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Serum lipoprotein effects of conjugated estrogen and a sequential conjugated estrogen-medrogestone regimen in hysterectomized postmenopausal women

  • Ernst W.W. Sonnendecker
    Correspondence
    Reprint requests: Professor E. W. W. Sonnendecker, Chairman, Department of Obstetrics and Gynecology, University of the Witwatersrand, Medical School, 7 York Road, Parktown, Johannesburg, 2193 South Africa.
    Affiliations
    Department of Obstetrics and Gynecology, University of the Witwatersrand, Johannesburg, and the Research Institute, for Nutritional Disease of the South African Medical Research Council, Johannesburg, South Africa
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  • Everard S. Polakow
    Affiliations
    Department of Obstetrics and Gynecology, University of the Witwatersrand, Johannesburg, and the Research Institute, for Nutritional Disease of the South African Medical Research Council, Johannesburg, South Africa
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  • A.J. Spinnler Benade
    Affiliations
    Department of Obstetrics and Gynecology, University of the Witwatersrand, Johannesburg, and the Research Institute, for Nutritional Disease of the South African Medical Research Council, Johannesburg, South Africa
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  • Estelle Simchowitz
    Affiliations
    Department of Obstetrics and Gynecology, University of the Witwatersrand, Johannesburg, and the Research Institute, for Nutritional Disease of the South African Medical Research Council, Johannesburg, South Africa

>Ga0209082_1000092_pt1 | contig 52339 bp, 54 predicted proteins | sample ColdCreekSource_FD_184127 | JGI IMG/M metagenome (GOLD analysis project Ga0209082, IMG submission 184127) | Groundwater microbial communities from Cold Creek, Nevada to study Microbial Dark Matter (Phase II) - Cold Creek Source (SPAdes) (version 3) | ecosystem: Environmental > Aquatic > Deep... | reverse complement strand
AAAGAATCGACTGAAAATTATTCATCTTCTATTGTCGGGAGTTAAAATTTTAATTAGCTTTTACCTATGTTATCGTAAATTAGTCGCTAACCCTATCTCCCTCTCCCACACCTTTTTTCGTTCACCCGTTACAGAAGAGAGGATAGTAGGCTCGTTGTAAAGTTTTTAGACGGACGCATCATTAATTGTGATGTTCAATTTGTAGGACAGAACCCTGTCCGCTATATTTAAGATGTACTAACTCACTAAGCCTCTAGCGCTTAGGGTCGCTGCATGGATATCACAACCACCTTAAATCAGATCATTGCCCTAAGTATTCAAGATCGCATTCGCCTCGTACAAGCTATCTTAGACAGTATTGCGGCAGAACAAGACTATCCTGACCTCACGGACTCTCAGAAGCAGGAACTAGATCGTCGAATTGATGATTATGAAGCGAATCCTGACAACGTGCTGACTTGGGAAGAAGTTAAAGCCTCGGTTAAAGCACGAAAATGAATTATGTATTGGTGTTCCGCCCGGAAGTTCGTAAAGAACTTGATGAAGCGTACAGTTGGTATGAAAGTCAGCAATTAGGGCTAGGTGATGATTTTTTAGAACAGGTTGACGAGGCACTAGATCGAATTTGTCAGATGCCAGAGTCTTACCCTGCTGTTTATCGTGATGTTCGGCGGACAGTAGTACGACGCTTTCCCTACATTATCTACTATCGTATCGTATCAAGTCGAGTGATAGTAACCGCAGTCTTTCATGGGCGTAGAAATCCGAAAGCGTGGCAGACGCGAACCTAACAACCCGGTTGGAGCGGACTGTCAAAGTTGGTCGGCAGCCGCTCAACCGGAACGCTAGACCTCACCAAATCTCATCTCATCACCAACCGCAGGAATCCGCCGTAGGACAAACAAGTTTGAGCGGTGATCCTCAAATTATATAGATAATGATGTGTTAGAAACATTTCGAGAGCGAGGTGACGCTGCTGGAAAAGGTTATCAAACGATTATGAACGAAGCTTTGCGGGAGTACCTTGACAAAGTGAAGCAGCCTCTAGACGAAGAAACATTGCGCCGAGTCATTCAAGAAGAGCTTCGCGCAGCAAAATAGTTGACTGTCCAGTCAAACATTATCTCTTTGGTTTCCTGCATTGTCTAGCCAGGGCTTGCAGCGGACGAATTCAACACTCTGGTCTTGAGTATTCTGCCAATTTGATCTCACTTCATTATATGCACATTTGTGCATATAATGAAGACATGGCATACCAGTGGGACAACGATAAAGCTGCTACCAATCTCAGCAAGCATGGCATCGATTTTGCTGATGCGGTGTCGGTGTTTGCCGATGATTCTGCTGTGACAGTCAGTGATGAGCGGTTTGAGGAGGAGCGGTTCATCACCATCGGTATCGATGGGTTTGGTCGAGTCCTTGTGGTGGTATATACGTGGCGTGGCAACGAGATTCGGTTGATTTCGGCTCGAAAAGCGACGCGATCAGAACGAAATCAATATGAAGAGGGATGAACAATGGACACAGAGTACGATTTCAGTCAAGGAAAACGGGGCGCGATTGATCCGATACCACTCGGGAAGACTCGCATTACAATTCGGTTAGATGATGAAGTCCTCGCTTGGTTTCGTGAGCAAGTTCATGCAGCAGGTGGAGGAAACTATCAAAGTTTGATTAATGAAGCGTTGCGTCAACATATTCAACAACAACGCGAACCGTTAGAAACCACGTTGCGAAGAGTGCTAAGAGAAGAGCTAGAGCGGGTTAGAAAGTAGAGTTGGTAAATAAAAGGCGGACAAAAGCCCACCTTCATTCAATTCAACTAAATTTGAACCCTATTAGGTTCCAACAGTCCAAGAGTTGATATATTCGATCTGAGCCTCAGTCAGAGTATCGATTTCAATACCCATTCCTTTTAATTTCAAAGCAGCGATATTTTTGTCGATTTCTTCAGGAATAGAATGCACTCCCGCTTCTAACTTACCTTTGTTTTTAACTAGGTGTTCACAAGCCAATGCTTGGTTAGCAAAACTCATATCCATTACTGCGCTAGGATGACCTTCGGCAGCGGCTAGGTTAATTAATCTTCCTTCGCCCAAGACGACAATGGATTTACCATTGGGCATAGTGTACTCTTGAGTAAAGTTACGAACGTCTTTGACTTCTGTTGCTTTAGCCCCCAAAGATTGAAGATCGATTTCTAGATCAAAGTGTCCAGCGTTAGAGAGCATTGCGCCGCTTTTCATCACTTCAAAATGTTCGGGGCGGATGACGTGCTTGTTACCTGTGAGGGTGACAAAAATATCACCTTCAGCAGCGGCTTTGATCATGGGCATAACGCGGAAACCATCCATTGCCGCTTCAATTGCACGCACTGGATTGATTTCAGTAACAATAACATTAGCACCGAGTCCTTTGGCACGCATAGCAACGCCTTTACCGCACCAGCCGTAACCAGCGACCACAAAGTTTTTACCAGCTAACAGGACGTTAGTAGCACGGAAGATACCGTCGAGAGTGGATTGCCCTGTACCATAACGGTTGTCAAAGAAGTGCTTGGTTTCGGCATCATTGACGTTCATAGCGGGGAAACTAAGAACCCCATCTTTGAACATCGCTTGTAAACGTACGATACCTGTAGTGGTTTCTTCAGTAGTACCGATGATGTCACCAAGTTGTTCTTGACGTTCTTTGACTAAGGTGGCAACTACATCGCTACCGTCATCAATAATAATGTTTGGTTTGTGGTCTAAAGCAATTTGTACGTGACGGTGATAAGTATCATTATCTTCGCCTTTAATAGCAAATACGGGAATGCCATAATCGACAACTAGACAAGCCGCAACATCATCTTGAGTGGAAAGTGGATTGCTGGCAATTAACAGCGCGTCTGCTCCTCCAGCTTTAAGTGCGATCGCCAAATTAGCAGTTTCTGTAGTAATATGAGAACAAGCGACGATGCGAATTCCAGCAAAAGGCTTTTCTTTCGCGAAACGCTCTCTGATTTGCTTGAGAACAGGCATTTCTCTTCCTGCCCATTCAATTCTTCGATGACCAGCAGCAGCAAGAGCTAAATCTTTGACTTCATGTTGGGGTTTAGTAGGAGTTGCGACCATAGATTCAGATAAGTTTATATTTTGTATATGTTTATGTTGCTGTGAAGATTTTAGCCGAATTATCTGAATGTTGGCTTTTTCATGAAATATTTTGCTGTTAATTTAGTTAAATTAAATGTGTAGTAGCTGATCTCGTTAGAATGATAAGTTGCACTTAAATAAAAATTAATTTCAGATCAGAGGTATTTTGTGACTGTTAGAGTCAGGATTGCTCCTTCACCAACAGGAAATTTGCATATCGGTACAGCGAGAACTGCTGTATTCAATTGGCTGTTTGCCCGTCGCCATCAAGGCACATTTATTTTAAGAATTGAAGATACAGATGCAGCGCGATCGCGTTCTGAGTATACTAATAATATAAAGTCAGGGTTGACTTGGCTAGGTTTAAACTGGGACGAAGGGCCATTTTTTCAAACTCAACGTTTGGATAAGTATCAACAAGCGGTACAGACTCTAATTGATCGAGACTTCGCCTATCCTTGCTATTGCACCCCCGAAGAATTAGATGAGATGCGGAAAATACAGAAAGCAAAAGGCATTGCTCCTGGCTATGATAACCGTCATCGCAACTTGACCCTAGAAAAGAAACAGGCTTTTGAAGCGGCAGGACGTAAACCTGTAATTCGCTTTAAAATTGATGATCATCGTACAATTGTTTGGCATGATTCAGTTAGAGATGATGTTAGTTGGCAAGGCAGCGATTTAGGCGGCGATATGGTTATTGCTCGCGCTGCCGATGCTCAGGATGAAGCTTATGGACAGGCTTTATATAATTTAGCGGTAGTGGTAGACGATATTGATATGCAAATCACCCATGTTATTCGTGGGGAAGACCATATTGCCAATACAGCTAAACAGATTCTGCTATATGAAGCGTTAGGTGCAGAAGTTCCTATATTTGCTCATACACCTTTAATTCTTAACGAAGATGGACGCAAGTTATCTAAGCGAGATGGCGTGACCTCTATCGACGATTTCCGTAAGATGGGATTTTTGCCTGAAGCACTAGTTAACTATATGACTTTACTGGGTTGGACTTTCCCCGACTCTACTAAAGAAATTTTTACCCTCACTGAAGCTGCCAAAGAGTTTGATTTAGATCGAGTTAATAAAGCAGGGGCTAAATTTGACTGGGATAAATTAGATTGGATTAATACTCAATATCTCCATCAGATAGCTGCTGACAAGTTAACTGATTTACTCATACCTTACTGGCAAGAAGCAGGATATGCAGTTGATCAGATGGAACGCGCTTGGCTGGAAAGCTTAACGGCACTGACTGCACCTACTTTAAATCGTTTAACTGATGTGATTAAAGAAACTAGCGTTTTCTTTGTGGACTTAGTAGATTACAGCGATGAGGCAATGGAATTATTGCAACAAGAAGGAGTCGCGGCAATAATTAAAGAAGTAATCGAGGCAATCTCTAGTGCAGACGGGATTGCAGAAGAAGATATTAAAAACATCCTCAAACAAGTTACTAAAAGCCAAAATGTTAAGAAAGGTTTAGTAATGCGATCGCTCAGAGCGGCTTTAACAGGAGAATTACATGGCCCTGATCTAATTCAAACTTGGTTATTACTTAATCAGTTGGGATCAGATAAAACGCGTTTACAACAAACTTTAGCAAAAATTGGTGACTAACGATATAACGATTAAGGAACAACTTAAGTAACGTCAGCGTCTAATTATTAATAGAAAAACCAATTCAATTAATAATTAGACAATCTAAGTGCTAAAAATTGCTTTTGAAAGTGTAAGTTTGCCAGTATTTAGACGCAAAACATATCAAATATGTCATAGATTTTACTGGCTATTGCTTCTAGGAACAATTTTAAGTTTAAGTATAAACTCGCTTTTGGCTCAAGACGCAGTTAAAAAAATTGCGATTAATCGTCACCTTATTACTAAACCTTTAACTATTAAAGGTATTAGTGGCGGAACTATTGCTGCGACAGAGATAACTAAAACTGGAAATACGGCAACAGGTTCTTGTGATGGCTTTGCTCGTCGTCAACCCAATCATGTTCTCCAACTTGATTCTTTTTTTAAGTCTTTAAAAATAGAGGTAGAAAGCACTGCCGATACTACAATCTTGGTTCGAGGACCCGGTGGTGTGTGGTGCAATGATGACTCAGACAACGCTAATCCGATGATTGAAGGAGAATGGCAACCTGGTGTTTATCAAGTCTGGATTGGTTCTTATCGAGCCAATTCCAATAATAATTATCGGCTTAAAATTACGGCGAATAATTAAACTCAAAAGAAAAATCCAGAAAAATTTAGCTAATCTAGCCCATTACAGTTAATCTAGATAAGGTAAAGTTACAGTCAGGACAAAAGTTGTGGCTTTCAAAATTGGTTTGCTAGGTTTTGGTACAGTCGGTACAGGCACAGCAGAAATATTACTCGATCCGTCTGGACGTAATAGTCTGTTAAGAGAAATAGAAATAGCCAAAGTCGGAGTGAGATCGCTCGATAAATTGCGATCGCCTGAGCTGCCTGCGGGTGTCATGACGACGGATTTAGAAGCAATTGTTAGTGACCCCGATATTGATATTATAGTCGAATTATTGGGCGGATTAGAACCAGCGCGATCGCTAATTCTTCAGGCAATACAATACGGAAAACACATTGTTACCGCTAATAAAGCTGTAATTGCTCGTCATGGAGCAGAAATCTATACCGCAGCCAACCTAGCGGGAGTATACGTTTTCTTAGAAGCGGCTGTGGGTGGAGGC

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      Abstract

      The progestogen chosen for addition to estrogen replacement is important because some progestins adversely influence the effects of oral estrogens on lipid metabolism. In this double-blind study, 22 estrogen-deficient hysterectomized women were treated initially for six cycles with either 0.625 mg conjugated equine estrogens for 21 days plus a placebo during the last 10 days of each cycle or the same estrogen regimen with 10 days of 5 mg medrogestone per day. Thereafter, the treatments were crossed over for a further six cycles. Levels of lipids, lipoproteins, and apolipoproteins were determined at baseline and the last day of sixth and twelfth treatment cycles. Conjugated equine estrogen monotherapy resulted in significantly increased levels of high-density lipoprotein cholesterol (p < 0.01); percent high-density lipoprotein cholesterol (p < 0.001), and high-density lipoprotein, cholesterol (p < 0.001), with significantly decreased total cholesterol (p < 0.01), low density lipoprotein cholesterol, and atherogenic index (p < 0.001). Medrogestone caused no attenuation of any of these clinically important lipoprotein changes. Therefore from the lipoprotein aspect medrogestone is a desirable progestogen. (Ann J OBSTET GYNECOL 1989;160:1128-34.)

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